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Escaping Robert Parker Reviewed

Feb 1, 2011
Escaping Robert Parker Reviewed
A new movie looks at a wine producer and a critic's power.

movieThere's a moment in the documentary Escaping Robert Parker when young winemaker Julian, the film's subject, meets legendary wine critic Robert Parker. We can't hear their conversation, but the two men--who don't know each other personally or professionally--appear entirely uncomfortable. Even in just that brief span, both their faces convey a hefty amount of skepticism about each other.

That feeling is constant throughout this movie, the story of one man trying his hardest to make a tasty wine and sell it--yet refusing to buy into the scheme of the all-important critic that could, potentially help him realize wild success. The critic and the winemaker have a powerful, awkward relationship in which the former drives the latter borderline insane without even trying.

Like it or not, that's pretty much what the modern wine industry is all about, and Escaping Robert Parker--though slow-paced at times--captures the industry as accurately as any film to date. Winemaking is often as boring as it is challenging. Marketing wine can be hell. China is scary but critical to the future success of the industry. And the business of importing and selling wine can be a years-long struggle before any signs of success appear. Yet the wine business still has an undeniable allure.

Click here to find out where a screening of Escaping Robert Parker is taking place near you, or to buy the DVD. To learn more about the movie and the making of it, read our interview below with Brian DiMarco, founder of import company The Barterhouse, who's featured throughout the film.

Bottlenotes: What are your impressions of Escaping Robert Parker, as well as how you and The Barterhouse were portrayed?
Brian DiMarco: The film started out as this idea about following a bottle of wine from a small producer to a shop in New York--what it took to make all that happen. I hate to call it a Travel Channel doc, but that's how it appeared to me. But as it progressed on, in parts I became a foil to Julian. There was about a year that I didn't hear from the producer, and then he called saying, 'We want to reshoot you in a few scenes.'

I said, 'I don't really think there's a story--you're just following a guy with a box of wine.' [But] he had this idea to make Robert Parker the foil, and make it a broader idea. It had more legs, and value was becoming a bigger topic. I kind of didn't understand what Parker had to do with the story...but Julian had said a bunch of times, 'If only Robert Parker would rate my wine,' and we realized that was more of a story.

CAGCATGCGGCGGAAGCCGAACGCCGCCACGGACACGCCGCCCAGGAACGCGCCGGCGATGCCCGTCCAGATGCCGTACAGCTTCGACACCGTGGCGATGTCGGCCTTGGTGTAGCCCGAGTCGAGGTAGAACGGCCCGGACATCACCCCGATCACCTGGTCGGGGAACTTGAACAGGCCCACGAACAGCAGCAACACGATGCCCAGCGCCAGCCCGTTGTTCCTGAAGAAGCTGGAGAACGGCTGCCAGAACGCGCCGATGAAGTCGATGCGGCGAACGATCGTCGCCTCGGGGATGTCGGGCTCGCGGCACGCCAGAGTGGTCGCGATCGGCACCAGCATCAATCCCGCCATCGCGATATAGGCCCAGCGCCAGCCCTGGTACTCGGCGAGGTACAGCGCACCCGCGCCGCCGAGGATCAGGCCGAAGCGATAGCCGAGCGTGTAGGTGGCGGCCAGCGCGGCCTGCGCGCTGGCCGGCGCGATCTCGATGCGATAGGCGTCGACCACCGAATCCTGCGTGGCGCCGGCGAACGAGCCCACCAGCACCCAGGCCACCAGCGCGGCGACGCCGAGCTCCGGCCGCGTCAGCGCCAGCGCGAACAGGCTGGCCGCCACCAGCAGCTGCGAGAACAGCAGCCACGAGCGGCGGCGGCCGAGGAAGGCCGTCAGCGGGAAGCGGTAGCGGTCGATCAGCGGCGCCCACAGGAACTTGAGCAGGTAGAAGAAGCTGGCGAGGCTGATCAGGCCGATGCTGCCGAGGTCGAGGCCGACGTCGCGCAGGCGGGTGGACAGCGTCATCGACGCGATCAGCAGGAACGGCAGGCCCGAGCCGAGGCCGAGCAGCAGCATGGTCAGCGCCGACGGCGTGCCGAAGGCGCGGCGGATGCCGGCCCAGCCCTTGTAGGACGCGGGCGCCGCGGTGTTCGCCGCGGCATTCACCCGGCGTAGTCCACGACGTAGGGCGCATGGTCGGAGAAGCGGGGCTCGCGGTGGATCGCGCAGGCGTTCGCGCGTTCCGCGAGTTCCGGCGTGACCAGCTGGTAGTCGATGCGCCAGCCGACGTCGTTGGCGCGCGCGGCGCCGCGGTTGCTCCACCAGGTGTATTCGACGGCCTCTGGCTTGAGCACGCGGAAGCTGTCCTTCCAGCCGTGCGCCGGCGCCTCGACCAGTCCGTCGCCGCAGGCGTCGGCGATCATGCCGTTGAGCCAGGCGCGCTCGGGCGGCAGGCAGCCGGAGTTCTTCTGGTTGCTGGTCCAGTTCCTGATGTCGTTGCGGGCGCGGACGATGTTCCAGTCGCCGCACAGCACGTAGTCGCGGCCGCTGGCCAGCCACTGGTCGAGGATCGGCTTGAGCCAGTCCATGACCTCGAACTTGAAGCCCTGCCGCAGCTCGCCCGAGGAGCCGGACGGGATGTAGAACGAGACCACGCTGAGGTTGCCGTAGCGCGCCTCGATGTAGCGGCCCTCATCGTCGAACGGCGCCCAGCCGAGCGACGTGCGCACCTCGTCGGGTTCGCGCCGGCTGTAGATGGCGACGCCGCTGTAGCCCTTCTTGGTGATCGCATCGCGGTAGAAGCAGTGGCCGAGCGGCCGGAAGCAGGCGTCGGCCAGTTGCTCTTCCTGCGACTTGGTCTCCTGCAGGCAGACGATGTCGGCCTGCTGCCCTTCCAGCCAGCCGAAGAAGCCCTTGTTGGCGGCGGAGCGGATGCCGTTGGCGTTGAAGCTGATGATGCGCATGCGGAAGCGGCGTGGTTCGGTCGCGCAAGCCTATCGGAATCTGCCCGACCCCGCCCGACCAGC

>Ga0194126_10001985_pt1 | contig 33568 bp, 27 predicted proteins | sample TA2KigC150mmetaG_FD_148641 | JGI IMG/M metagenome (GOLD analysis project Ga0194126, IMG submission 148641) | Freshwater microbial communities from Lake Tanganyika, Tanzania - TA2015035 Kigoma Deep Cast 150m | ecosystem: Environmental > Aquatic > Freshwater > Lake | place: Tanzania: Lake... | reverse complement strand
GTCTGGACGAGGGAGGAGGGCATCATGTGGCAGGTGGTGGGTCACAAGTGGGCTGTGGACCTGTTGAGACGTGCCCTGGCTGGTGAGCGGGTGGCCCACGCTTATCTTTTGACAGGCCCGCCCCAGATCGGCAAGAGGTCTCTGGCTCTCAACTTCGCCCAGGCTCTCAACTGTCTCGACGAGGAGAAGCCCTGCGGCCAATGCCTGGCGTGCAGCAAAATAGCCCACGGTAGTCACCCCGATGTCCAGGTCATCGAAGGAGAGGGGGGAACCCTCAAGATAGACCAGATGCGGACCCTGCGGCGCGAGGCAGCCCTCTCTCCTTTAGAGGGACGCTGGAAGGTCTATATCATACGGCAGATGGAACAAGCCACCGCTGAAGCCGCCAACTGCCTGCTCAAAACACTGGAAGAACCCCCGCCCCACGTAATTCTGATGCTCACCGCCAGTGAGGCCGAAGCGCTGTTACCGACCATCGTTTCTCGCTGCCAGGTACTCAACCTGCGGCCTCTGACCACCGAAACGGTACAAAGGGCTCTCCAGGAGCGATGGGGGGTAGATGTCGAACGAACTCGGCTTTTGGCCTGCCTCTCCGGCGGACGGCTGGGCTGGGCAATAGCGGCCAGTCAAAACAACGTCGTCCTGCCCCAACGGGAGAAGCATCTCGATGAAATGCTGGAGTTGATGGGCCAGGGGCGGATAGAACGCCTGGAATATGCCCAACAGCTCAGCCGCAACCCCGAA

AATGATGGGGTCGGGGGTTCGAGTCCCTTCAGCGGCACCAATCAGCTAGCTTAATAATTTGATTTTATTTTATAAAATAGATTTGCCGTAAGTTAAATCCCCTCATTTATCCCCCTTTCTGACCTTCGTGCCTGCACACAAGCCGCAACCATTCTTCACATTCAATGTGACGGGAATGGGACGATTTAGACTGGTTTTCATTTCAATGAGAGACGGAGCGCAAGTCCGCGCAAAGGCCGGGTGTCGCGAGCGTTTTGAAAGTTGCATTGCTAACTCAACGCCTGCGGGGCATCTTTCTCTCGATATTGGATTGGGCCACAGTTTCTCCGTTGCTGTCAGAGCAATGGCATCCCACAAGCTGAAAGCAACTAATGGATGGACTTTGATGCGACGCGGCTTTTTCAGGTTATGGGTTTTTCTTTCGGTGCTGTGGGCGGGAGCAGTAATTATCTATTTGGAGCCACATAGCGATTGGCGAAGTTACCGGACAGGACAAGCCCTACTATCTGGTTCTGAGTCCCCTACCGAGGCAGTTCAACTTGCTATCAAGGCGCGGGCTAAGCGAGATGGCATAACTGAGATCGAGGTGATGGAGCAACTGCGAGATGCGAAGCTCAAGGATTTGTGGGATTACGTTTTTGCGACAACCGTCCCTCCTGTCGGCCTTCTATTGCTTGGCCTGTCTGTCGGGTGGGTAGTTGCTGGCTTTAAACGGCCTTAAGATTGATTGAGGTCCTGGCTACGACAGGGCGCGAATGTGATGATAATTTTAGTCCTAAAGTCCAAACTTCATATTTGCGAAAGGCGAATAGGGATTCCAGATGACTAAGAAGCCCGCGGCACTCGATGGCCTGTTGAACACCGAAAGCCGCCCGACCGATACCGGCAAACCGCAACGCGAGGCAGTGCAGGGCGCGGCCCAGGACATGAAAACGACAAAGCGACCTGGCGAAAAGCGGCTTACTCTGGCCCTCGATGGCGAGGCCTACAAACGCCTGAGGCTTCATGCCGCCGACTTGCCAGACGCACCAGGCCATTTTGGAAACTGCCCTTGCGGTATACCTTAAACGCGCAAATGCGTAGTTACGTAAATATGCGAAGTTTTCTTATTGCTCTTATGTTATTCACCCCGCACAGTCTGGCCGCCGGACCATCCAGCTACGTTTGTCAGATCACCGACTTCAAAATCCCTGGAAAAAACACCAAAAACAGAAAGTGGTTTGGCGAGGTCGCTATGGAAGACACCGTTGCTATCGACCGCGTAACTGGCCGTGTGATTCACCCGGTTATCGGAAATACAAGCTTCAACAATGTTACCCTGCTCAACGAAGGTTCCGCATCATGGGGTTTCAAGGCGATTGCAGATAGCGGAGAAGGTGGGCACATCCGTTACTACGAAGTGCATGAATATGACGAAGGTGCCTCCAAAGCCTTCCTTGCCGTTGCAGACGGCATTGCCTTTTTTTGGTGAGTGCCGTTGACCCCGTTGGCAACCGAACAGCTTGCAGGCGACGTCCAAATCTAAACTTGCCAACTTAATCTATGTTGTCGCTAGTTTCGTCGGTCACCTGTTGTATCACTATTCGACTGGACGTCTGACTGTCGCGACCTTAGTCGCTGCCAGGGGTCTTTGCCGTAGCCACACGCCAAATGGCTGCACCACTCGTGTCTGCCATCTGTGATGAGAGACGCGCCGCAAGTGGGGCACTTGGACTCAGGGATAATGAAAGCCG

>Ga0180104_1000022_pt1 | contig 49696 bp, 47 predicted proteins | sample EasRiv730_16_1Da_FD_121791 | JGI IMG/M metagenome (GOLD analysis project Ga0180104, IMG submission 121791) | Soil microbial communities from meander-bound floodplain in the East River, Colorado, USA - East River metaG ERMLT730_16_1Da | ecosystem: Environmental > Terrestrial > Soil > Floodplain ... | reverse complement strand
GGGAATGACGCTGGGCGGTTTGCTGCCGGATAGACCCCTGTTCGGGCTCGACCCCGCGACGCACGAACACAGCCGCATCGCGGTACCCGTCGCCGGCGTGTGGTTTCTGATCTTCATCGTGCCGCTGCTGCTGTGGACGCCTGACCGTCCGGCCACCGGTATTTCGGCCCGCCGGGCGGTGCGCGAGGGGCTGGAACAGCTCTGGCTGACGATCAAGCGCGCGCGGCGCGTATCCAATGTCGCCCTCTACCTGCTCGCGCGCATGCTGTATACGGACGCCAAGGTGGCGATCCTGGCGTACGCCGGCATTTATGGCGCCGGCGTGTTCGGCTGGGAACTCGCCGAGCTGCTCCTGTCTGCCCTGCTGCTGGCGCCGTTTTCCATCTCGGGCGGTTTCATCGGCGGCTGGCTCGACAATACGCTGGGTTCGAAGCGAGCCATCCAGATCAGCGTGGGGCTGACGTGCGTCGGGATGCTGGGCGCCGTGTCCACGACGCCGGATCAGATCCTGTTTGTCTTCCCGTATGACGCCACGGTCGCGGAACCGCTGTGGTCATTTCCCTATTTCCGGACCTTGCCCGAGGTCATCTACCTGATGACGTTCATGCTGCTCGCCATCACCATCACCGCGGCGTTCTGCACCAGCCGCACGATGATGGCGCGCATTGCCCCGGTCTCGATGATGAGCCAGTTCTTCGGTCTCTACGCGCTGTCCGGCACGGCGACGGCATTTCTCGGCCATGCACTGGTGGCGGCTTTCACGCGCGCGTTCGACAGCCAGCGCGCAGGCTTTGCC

I think everyone who sees it thinks there are interesting parts. Do I think it shows a really vital part of the business? Yes. It shows what small businesses have to do to make it, and it's a commitment unlike any other. You're not selling widgets. It's agriculture. It's people's lives. It's a lot. Then to have people in the chain of command who have such power....

So is there truly a prevailing, psychological blanket of Robert Parker fear among winemakers and importers? Because we never really get a taste of his power in the film, just the perception of it.
There's some of that. In New York City, I'm less worried about what Parker thinks or does, and most of the buyers don't care either. It's really a place about relationships. But as soon as you get outside of the city (New Jersey, Pennsylvania and big-box retail), that score is vitally important. There's no one in those stores who knows anything about wine--and if there's one, they're not working while you're shopping there. Without shelf talkers, there's no way for [people] to know anything about those wines. For that outlying market and people coming into wine as a new thing, they need that help. There's someone to say, 'It's O.K. to drink this wine.' Maybe they graduate to peer-review sites [like Bottlenotes], one would hope. But outside of metro markets, they need help. In New York, if you go to Bottlerocket, they have their own reviews. Once you, the consumer, develop a relationship with that store, you're set. You'll never see a Parker review at Crush or at Astor.

[But with Parker], be careful what you wish for. If he gives you a 90 or above, he just made your life. If he gives you an 89 you're fine. If he gives you an 88, you live and die by that score. But the truth is, if you or I could drink 88 or 89 point wine every day, we'd be living a charmed life.

If you're talking about everyday wines, wines by the glass, no one cares about a rating. It's about taste and value. But if it's a wine of great cost or experiential magnitude or a lot of folklore, the points help. Conversely, it's scary for producers: What if you get a 93 one year and an 88 the next? As soon as you get a bad rating, the product is psychologically not worth as much.